Talking to your kids about gun violence
I’m on the verge of a new phase in parenting. This fall, my daughter will begin kindergarten. I loved school growing up, and find myself feeling delighted, amazed by my new outlook on the passage of time, and a little anxious about how differently her days will look. For one thing, in addition to extreme weather drills, her teachers will prepare her for what to do in case an active shooter ever enters the school grounds. Despite all of the mass shootings that have taken place in the five years since her birth, I’ve never talked to her about their reality. But now, I can no longer push the conversation off. Thankfully, Parents magazine has put together a list of tips to help the talk we all must have a little easier.
The first thing the magazine advises is to reassure your child that you’re doing all in your power to keep them safe and you’d never send them to a place where they might encounter danger. It’s a message that younger and older children need to hear. In addition, whether you have guns or not in the home, teach your kids about gun safety: Don’t let TV or social media lead the talk for you. Use age-appropriate language, and finally, don’t do all the talking. Let your child express their feelings.
“Let your child talk and listen – I mean really listen – to them,” said parenting expert and founder of GIT Mom Eirene Heidelberger. “Think about how you feel after talking through scary situations with someone you trust. You feel safer and more assured, right? By talking about it they’ll cope better.” –Courtney Wise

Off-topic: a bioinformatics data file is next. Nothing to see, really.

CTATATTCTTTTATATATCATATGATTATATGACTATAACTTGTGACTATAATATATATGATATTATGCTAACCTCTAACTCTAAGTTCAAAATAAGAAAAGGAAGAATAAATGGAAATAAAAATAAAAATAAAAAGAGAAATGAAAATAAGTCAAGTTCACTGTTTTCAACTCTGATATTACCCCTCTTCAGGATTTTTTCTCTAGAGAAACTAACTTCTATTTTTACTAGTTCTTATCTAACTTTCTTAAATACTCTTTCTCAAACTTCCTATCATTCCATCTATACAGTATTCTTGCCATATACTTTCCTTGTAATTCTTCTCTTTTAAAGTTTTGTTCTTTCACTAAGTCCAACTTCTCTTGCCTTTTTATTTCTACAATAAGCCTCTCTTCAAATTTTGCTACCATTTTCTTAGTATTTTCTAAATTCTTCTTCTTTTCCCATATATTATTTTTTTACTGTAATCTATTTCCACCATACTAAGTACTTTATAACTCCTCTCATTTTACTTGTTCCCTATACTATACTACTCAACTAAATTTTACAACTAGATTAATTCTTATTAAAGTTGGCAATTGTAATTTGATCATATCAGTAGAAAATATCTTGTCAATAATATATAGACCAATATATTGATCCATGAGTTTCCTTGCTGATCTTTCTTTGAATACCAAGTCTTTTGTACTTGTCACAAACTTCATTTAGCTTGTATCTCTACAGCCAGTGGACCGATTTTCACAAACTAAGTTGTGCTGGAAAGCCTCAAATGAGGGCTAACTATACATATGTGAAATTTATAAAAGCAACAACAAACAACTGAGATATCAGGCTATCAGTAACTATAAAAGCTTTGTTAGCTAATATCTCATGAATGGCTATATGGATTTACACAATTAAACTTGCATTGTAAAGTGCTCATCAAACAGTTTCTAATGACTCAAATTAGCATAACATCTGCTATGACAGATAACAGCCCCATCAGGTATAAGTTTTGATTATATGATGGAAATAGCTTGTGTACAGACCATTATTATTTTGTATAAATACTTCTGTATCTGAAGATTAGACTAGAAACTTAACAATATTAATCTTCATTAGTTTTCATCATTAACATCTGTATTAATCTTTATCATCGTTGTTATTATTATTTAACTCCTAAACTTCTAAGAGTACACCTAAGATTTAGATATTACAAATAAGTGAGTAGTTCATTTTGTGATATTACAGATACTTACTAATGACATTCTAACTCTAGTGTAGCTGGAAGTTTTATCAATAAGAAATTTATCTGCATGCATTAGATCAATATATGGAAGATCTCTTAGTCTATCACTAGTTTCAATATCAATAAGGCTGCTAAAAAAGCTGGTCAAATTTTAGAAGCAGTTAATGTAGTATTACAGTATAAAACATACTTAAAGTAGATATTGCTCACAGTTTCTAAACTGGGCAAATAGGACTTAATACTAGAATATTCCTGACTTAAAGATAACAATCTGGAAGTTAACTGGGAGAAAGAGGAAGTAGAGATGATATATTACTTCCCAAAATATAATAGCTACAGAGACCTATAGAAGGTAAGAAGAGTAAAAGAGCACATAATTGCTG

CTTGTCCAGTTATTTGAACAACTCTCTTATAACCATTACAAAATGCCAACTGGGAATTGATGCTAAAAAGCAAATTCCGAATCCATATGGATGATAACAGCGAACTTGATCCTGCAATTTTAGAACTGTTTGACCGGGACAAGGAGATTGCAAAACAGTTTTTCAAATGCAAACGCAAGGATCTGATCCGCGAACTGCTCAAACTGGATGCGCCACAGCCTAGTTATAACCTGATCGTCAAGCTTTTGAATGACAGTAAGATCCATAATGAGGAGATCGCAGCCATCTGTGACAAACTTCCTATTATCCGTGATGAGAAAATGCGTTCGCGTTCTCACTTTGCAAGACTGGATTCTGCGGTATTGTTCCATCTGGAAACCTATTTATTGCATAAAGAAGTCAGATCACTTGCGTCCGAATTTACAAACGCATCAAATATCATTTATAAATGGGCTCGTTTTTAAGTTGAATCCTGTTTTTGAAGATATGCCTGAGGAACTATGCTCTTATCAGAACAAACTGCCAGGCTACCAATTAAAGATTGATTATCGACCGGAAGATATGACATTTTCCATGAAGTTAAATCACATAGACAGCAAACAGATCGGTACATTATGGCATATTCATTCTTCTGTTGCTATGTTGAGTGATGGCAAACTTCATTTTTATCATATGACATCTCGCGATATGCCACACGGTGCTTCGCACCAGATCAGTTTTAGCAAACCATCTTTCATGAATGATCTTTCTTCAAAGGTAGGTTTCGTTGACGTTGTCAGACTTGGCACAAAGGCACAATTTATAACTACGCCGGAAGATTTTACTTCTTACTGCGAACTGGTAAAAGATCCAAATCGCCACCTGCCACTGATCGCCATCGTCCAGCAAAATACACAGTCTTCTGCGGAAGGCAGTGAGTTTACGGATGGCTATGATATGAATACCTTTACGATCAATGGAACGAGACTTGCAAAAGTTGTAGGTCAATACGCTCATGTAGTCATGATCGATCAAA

In other news…
The best way to help your children find happiness is to let them know that challenges and pain are a part of life, but the right relationships will hold them up and help them through. That’s a large part of what I took from a compelling parenting column in The Washington Post. Don’t try to protect your children from everything hard, but rather show them how to be good friends and how to maintain relationships. Encourage them to be curious about the world and others. And teach them how to build good routines and rituals that will anchor them in a healthy life.
Jonah Hill, a long-time teen favorite and star of the Netflix movie You People, has stepped back from promoting the film to care for his mental health. His co-stars told Variety they’re on board with his decision. “Life is tough for all of us,” said actress Lauren London. “For us to pretend that we’re stronger than others and we can handle more, that’s unfair. I hold space for Jonah Hill. That’s my homeboy. I love him and whatever he needs to do for his soul, I am there for it.” Hill announced back in August 2022 that he’d be stepping back from upcoming press campaigns after nearly 20 years of anxiety attacks exacerbated by media appearances. We wrote about Jonah Hill and his directorial debut in Stutz, an engrossing film about his therapist and their relationship.
If you or someone you know is in crisis or experiencing suicidal thoughts, call or text 988 to reach the 988 Suicide & Crisis Lifeline and connect in English or Spanish. If you’re a veteran press 1. If you’re deaf or hard of hearing dial 711, then 988. Services are free and available 24/7.